Safe rooms are a worldwide necessity. On Tuesday, November 22, a 6.9-magnitude earthquake struck off Japan’s Honshu island. Tsunami warnings were quickly put in place as residents were forced to evacuate immediately to higher ground. The epicenter of the quake was very close to the Fukushima Daiichi nuclear plant, which faced a meltdown scare during earlier earthquakes. According to CNN, many of the residents of the nearby towns of Namie and Miyagi immediately feared the worst once they felt the ground tremble and heard of the tsunami warnings.
The Raw Power of Earthquakes
Many of the people affected are likely survivors of the 2011 earthquake that struck the same region in Japan. Measuring in at 9.0-magnitude and lasting for nearly six minutes – the most severe to ever hit the country – the earthquake and subsequent tsunami claimed the lives of more than 20,000 people. Hundreds of thousands found themselves homeless, all of their belongings washed out to sea. Massive ships were tossed from the water and placed on land. Buildings and homes crumbled and were washed away from their foundations. Cars were hurled back and forth and carried away in the intense current.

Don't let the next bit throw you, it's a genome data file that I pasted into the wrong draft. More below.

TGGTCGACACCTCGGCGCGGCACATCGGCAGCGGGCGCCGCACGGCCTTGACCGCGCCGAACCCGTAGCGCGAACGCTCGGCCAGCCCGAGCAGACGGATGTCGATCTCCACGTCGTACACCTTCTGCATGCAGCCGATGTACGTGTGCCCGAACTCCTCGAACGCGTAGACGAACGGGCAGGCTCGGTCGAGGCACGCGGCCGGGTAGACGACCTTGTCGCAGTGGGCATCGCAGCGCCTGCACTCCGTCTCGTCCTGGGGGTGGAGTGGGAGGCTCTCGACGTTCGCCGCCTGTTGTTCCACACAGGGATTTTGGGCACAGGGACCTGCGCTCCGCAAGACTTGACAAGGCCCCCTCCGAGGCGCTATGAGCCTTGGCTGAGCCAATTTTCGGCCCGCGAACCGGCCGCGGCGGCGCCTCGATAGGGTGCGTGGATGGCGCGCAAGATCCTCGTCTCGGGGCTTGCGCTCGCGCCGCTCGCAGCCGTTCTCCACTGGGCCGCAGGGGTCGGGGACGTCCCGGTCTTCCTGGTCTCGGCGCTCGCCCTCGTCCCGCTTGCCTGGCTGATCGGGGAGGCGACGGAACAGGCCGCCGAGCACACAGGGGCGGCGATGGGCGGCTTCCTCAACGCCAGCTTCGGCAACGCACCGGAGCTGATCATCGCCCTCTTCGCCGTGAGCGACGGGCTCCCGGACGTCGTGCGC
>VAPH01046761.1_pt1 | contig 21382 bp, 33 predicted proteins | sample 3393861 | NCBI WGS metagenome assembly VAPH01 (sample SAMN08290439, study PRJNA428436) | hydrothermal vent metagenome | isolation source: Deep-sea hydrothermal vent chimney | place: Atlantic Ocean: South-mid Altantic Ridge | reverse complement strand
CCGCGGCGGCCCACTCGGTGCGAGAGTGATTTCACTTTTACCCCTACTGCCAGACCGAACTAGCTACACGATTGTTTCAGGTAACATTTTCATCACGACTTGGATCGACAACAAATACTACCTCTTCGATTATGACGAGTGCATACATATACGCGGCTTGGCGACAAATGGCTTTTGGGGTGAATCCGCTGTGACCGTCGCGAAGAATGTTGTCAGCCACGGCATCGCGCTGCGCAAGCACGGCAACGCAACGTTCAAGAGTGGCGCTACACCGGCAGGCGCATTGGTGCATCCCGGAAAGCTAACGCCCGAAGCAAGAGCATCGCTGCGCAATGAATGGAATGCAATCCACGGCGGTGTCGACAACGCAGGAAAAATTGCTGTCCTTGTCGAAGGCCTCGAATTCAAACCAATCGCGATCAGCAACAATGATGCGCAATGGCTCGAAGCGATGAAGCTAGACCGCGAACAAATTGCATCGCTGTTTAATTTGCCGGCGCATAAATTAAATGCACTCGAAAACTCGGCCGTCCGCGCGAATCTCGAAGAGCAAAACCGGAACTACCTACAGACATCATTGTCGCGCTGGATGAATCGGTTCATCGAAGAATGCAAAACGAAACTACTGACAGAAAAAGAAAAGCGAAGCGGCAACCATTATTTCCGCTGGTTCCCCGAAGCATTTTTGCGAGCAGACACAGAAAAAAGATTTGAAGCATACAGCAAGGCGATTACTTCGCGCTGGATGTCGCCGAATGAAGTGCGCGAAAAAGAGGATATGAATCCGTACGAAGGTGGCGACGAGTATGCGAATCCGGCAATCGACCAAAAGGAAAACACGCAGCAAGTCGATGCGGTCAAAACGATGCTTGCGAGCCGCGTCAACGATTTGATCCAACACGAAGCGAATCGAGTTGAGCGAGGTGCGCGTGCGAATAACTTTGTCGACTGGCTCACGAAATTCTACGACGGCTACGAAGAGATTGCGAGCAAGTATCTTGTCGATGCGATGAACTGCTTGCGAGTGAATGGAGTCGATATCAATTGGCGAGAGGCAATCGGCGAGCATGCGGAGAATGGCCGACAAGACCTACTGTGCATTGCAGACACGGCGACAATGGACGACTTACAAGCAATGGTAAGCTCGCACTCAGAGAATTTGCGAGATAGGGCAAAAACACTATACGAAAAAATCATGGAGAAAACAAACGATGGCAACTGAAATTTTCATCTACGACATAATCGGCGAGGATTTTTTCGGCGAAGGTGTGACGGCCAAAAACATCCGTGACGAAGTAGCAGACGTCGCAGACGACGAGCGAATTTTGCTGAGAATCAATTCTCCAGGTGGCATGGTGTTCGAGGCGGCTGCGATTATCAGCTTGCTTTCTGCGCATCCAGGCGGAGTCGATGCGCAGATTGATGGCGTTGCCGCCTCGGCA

During the disaster, the Fukushima Daiichi nuclear plant lost power from its emergency generators, knocking out vital cooling systems. When this happened, the reactor fuel rods began to melt and leak radioactive material into the surrounding area. It would take another 88 days for the government to admit that a meltdown had taken place. It was the worst nuclear disaster since the Chernobyl meltdown in 1986. Experts estimate that the clean-up time for so much toxic material would be at least 40 years, with more than $1.5 billion already spent on removing radioactive soil.
Safety for the Future
Since the Fukushima meltdown, there has been staunch public opposition towards nuclear power. A resource that once provided 30% of the nation’s power has been wiped-out. Now, Japan imports close to 80% of its energy. Many people argue that the technology and infrastructure of Japan make nuclear energy an attractive energy solution. However, with so many risks involving earthquakes, tsunamis, and volcanoes, there is simply no safe location – geologically – for a nuclear plant in Japan.
The uncertainty of earthquakes is certainly something worth taking notice of if you live near an active fault line. However, you can take precautions to protect your family during the event of a devastating earthquake. Here at U.S. Safe Room, we want to protect you from the raw, destructive power of these tremors. While they may not protect you during a tsunami, our safe rooms can handle the most extreme earthquake conditions and events to ensure the safety of your family and loved ones.